Currently working on a new project, which is taking up the energy I would normally devote to writing short stories. While I’m busy, please enjoy this short story, which was originally published in January 2015.
Doug dropped his keys on the kitchen counter and opened the fridge door with a heavy sigh. He was too tired to make himself something to eat. It had been a brutal day on the sales floor and all he wanted was to crash in front of the television and not have to talk to another living person ever again.
As he pulled out a container of leftover Chinese food and closed the refrigerator door, he noticed the “Messages” light blinking on his mom’s phone. He wasn’t sure why she even had a landline any more (who has a landline these days?), but he pushed the button without thinking and listened to the message as he started sifting through his box of leftovers.
“Judy, it’s me. Jenny. My house is completely infested with beetles. I just had the exterminator over and he confirmed it. They’re everywhere. I have to leave for a few days while they get them out of here, so I’m going camping. I just wanted to let you know that you won’t be able to reach me for the next week or so. Maybe even a month, who knows! Clearly, this is a sign that I need to get out into nature, so there’s no telling how long I could be out there. Maybe I’ll love it and never want to leave!
“In any case, I hope you and Douglass are doing well. Send him my love, and I’ll call you just as soon as I get back.” She blew a kiss into the phone and hung up.
Doug nearly dropped his meal on the kitchen floor. He saved it, put it on the kitchen counter, grabbed his keys, and ran out the door.
When he got to Aunt Jenny’s house, he opened the door without bothering to knock or ring the doorbell. He half-expecting it to be locked, but it was open and he practically fell into her front hallway.
“Douglass!” said Aunt Jenny. “What on earth are you doing here? I was just leaving to go on a little camping trip.”
“A camping trip?”
“Aunt Jenny,” Doug spoke through gasps as he tried to regain his breath. “Have you ever, in your life, been camping?”
“Do you know the first thing about camping?”
“What’s there to know? You bring a tent and a sleeping bag. You sleep under the stars. How hard could it be?”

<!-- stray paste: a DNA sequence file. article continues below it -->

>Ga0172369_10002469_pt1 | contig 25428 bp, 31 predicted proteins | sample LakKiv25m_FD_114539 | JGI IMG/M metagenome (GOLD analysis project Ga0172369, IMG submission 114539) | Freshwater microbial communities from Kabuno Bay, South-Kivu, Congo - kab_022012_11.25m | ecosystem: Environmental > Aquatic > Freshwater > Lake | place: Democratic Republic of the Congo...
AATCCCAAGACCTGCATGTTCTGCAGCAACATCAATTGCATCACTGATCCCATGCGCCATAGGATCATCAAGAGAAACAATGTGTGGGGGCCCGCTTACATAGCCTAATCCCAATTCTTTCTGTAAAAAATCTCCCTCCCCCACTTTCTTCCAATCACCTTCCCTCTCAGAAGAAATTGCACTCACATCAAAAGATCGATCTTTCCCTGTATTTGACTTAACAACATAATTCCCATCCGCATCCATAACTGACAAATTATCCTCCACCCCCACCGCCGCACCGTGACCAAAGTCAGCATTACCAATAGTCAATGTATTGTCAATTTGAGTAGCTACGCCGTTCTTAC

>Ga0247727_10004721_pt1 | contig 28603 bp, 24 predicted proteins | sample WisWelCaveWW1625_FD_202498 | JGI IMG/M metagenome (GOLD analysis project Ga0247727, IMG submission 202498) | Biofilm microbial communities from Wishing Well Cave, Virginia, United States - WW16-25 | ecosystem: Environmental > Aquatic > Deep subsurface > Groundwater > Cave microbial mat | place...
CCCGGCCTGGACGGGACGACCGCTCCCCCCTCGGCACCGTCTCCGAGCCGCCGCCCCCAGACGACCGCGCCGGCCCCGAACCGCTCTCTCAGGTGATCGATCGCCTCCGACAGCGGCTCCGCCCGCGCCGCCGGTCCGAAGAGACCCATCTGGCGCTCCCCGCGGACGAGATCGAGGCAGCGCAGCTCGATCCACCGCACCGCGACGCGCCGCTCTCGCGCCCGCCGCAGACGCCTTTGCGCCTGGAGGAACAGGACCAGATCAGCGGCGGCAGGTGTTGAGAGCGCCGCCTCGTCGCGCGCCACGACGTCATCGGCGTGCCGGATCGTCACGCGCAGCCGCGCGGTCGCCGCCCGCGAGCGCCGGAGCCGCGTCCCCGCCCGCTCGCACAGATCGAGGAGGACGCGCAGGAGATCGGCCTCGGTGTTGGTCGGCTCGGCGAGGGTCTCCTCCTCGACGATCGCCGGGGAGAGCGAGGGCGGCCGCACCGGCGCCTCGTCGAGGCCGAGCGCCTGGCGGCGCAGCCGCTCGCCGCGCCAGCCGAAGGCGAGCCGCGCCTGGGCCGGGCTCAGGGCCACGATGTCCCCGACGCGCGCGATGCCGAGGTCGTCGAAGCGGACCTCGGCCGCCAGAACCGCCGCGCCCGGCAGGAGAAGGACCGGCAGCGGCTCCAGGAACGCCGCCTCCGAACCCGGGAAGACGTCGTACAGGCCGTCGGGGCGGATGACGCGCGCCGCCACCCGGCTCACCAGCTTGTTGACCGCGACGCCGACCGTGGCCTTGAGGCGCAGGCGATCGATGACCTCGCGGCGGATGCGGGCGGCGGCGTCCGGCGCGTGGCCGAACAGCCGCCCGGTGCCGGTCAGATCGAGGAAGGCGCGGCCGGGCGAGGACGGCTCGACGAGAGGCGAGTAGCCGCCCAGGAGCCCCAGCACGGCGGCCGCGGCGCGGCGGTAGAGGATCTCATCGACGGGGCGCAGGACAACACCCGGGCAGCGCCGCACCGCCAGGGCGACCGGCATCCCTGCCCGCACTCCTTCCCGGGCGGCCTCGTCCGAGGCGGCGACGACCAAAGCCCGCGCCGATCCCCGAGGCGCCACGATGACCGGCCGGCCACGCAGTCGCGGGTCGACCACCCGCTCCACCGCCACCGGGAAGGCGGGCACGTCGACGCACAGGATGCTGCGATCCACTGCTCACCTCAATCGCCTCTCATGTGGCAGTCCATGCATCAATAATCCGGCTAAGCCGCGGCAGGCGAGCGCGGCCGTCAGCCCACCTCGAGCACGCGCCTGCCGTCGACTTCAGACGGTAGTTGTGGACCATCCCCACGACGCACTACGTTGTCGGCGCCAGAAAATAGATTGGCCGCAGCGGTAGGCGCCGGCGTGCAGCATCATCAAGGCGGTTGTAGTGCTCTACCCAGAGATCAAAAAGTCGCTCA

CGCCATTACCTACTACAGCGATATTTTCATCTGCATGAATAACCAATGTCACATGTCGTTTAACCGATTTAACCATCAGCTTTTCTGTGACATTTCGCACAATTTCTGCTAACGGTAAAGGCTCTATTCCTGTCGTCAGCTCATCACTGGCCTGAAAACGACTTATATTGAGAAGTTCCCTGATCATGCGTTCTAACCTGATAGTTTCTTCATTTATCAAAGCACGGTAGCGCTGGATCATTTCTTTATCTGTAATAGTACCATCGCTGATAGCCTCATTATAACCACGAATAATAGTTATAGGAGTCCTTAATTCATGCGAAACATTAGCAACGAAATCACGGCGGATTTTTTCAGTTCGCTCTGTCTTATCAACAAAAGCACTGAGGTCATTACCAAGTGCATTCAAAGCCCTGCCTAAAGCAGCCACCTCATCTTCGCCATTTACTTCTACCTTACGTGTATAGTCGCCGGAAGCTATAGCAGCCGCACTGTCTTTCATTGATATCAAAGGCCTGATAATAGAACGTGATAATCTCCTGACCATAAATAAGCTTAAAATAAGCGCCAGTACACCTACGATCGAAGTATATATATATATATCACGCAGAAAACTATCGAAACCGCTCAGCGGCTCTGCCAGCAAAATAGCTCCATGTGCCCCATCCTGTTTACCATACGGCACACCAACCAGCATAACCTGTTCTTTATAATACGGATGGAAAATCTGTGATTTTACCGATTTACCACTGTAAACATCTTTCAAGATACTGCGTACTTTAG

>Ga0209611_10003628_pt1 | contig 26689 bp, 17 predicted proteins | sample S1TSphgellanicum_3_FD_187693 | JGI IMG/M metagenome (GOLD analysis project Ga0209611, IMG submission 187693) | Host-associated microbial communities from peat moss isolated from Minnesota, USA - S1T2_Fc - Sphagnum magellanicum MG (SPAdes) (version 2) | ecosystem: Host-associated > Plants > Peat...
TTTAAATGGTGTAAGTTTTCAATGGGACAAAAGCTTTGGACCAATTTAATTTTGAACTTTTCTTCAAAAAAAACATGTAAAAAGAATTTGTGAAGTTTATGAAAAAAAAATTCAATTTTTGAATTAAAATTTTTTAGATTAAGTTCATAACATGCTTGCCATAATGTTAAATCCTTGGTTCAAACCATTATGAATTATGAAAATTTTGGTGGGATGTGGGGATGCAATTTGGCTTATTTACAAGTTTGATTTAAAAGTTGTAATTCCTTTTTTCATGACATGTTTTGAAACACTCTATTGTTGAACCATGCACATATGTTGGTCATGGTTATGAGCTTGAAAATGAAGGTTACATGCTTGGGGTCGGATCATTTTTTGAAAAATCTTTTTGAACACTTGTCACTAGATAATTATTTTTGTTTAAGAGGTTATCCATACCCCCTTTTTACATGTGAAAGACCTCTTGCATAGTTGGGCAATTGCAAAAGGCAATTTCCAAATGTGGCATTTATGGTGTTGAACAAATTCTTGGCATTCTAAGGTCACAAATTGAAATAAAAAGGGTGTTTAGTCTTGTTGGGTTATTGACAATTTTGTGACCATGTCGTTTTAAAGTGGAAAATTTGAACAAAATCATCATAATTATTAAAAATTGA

“What will you do for food?”
“Oh, don’t worry. I’m bringing along plenty of frozen dinners.”
“What are you going to use to reheat them?”
“A fire, of course. Just think. Sitting out in the woods, around a campfire, cooking all your own meals. Just like they did in the old days!”
“Aunt Jenny, you can’t put a plastic container of food on an open fire. The plastic will melt and ruin all the food.”
“Oh, dear, I hadn’t thought of that.”
“Do you even know how to build a fire?”
“Of course I know how to light a fire! What kind of imbecile doesn’t know how to strike a match?”
“Strike a match? What were you going to do, just hold the match under the logs until they caught fire?”
Doug hung his head in frustration. “Aunt Jenny, you can’t go camping alone. You don’t know the first thing about camping.”
“Then you must come with me.”
“Absolutely. Without you I would be burning plastic over an open fire and ruining my own dinner. The universe knew I would need help getting reacquainted with my wild side, so it sent you to help me.”
“Aunt Jenny, I don’t know the first thing about camping either.”
“Sure you do. You went camping all the time when you were a boy.”
“It’s been a long time since I was in Boy Scouts, Aunt Jenny. I’m afraid I’ve forgotten most of what they taught me.”
“Nonsense, it’s just like riding a bike. You must come with me. Teach me everything they taught you.”
Doug was out of excuses, so he took his aunt to the campsite he used to go to as a boy. The moment he got there, he started hunting for a good spot to set up. Then he raised his aunt’s tent (she had bought a large, fancy new tent she had no idea how to operate).
Then he started hunting about for dry twigs and leaves to start a fire, followed by heavier logs for when the fire was going. Starting a fire turned out to be much more difficult than he remembered. After several tries he gave up and used his aunt’s matchsticks to light the brush on fire, then set the logs over it and waited for them to catch.
Once the fire was going strong, he set a pot over it and heated up some canned soup his aunt had packed. When he turned to give Aunt Jenny her cup of soup, he found she had disappeared. After a moment of panicked searching, he realized she was just lying on her back, looking up at the stars.
“Look at that, Douglass,” she breathed. “Have you ever seen so many stars?”
Doug looked up at the sky for the first time in a very long time. He had seen that many stars, but not since the last time he had been camping many years ago. He stopped, a cup of soup in each hand, and looked up at the view. Maybe this camping thing hadn’t been such a bad idea after all.